The courtyard had lines drawn representing the original Sorbonne. There were exams going on so we couldn’t go into the library. Then I discovered the murals of middle ages characters and talked to a student about Latin and Greek languages. Herr Watkins had attended this school for about two years.
A student showed us around and helped us find a restaurant and pastry shop. At the restaurant the waiter accidentally spilled water on my skirt. The man was in a tizzy, because all of us didn’t want full dinners. I could hardly wait to see what the soup looked like. My second thought was I wish I hadn’t ordered the soup. In fact, I certainly was not hungry when I saw the soup—it looked disgusting. I ate all my pastries instead and I could see I was going to starve to death in France.
We visited the Pantheon, a Romanesque architecture, which included the tombs of famous Frenchmen. The inscription above the entrance read Aux Grands Hommes La Patrie Reconnaissante. It means to great men the grateful homeland. We walked around the Pantheon that was built over the tomb of St. Genevieve. We saw the tombs of Voltaire, Hugo, Rousseau, and a monument to unknown heroes. There was a list of battles with murals of Vow of Clovis at the Battle of Tolbiac and St. Genevieve. There were more murals: Joan de Arc, St. Genevieve giving Parisians confidence as the Attilons or Huns approached Paris, barbarians coming into Paris, and Le Martyre de Saint Denis.
We continued sightseeing with the Palace of Luxembourg, gardens, and Senate building. We met up with Eloise and Ginny as we walked past the Saint Sulpice Church and Abbey of St.-Germain-des-Pres. We asked a man “ou est la metro?” as we struggled with our French until he asked us if we spoke German or English. Speaking in English he gave us directions.
A couple of blocks farther on we stopped a young lady and asked “ou est la metro?” She bettered him by personally showing us to a bus stop and telling us how to take the auto bus directly to the Louvre. She informed us that the bus costs 5 francs cheaper than the metro.
Then a nice lady sat by me on the bus and showed us where to get off. I had a little trouble finding the entrance across from the Lafayette statue which was erected by U.S. school children in memory of Lafayette, a French general. We only had a half hour at the Louvre before it closed at 5 p.m. Then we transferred to another metro in order to return to the hotel to get ready for the opera. Montie Woolley showed us the way.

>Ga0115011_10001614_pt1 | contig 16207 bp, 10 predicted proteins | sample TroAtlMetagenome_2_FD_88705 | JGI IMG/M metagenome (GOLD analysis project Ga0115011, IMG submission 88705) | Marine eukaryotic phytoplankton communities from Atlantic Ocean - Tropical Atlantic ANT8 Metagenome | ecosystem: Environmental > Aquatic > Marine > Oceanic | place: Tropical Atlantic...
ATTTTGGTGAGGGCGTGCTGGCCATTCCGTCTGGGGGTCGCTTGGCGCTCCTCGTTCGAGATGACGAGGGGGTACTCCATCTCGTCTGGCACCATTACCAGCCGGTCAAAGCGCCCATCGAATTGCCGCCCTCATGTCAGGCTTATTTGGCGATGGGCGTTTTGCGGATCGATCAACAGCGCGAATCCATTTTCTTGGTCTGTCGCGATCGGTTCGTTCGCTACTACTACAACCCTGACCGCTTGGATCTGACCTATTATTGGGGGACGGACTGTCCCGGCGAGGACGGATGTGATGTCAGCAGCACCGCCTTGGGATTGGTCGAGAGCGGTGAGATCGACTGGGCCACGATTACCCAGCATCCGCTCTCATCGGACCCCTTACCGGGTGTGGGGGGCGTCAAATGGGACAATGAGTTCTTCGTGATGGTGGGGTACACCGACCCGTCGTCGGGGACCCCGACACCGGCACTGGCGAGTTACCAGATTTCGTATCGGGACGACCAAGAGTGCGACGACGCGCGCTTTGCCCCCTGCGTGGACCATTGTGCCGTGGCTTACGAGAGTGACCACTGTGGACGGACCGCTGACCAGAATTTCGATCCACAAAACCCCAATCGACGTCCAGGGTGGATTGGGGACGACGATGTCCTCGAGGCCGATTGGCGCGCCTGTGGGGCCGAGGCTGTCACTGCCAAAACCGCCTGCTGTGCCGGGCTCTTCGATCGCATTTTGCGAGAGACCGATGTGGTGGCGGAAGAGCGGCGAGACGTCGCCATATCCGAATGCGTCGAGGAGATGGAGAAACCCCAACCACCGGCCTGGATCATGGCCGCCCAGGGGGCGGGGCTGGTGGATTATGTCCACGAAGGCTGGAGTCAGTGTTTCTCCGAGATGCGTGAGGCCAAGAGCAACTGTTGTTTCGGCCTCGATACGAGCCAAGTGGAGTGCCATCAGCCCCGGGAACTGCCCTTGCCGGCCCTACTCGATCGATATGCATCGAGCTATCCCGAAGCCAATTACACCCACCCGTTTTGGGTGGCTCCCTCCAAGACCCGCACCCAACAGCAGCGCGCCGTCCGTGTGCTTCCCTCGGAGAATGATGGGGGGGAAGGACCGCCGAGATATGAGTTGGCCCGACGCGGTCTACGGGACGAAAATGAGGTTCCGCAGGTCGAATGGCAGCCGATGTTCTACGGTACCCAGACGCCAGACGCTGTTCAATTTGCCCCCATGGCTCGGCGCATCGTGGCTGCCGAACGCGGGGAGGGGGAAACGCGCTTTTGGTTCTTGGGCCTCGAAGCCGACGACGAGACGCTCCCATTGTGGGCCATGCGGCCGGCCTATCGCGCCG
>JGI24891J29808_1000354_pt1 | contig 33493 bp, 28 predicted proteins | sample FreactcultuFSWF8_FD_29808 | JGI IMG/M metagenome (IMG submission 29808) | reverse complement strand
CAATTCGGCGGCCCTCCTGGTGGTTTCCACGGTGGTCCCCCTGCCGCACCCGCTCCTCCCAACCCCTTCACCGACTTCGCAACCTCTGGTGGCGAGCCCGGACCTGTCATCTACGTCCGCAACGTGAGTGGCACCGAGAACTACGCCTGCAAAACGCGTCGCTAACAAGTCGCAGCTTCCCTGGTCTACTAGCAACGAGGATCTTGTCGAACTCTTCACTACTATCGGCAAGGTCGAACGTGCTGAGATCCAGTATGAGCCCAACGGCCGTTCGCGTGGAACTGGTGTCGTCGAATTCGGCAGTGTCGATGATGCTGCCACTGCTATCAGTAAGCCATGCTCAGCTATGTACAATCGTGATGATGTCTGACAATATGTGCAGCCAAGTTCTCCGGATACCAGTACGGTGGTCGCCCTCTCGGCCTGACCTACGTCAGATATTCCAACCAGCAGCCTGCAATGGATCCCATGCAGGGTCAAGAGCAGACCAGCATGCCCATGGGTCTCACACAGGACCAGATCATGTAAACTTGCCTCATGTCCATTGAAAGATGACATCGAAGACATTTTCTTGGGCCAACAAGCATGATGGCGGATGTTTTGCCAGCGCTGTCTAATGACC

We were late for the reception at the LDS branch before the opera, because we couldn’t locate the address. It ended up being upstairs and we only had thirty minutes left for the reception. We sang a French song and introduced ourselves. They gave us lollipops afterwards and we sucked the lollipops as we charged down the street in our heels. The French people stared at us anyway, so one can imagine what a show that was!
The L’ Opera Building, which was built in 1669, had chandeliers of glass and gold. As we climbed up several flights of stairs at the opera the lady would not allow us into our box without a tip. She wanted 100 francs from each of us, but she settled for 100 from the five of us: Hermine, Bonnie, Alene, Lucy and me.
We sat behind a pillar, kinda sorta, and the first act had already started. Eloise finally arrived several minutes later with the news that Alice didn’t have her ticket and that the usher had kept her 1000 franc note. We tried to locate Dr. Rogers, but we had no luck.
Then we left in order to attempt to recover her change. Yea! We retrieved her money back successfully. However, we had not found Dr. Rogers. But at the end of the first act we found Dr. Rogers and there were no more tickets available. And to top it off Alice was gone and heavens knows where!
We hurried back for the second act. The box next door was empty so Eloise and I climbed over to the next box just as the lights went out. At the end of the act, I borrowed some money from Alene to go and phone the hotel to check on Alice.
Before I got to the door, the usher came bursting in talking sixty miles an hour in an excited voice. We had a stinking suspicion that the characters next door had been tattling on us. We acted dumb and walked out running headlong into Alice.
Miracle of all miracles! When hearing her story, they let her in for nothing. She had been sitting with some English people in a box right next to the stage. So Eloise, Alice and I hurry back over to her box for the next act.
It was interesting to watch the orchestra and actors at close range. We found the bar between the next act and quenched our thirst with an orange drink. We scrambled back to box 24, our original box, for the last act.
The staging of Rigoletto was superb. The set was three dimensional and in the last act there were moving clouds and storms. Rigoletto was a romantic opera with love, vengeance, and tragedy. At the end there were only two curtain calls.
The opera house was elaborate with ornate gold work, glass and gold chandeliers, murals on the ceiling, and marble stairs. There was a predominance of Americans in attendance. Afterwards, we met a tennis player from the ship and went to an American restaurant, Pam Pam, across the street. We sat at sidewalk tables which were near a colored boy and several interesting California couples, who both were staying at the Grand Hotel.
As we compared notes, the conversation was fascinating about our trip and theirs. They came on Ille de France which was leaving Le Havre harbor as we were coming in on the Sibijak. Then I ordered a bacon tomato sandwich with cheese to go, for lunch tomorrow, you know.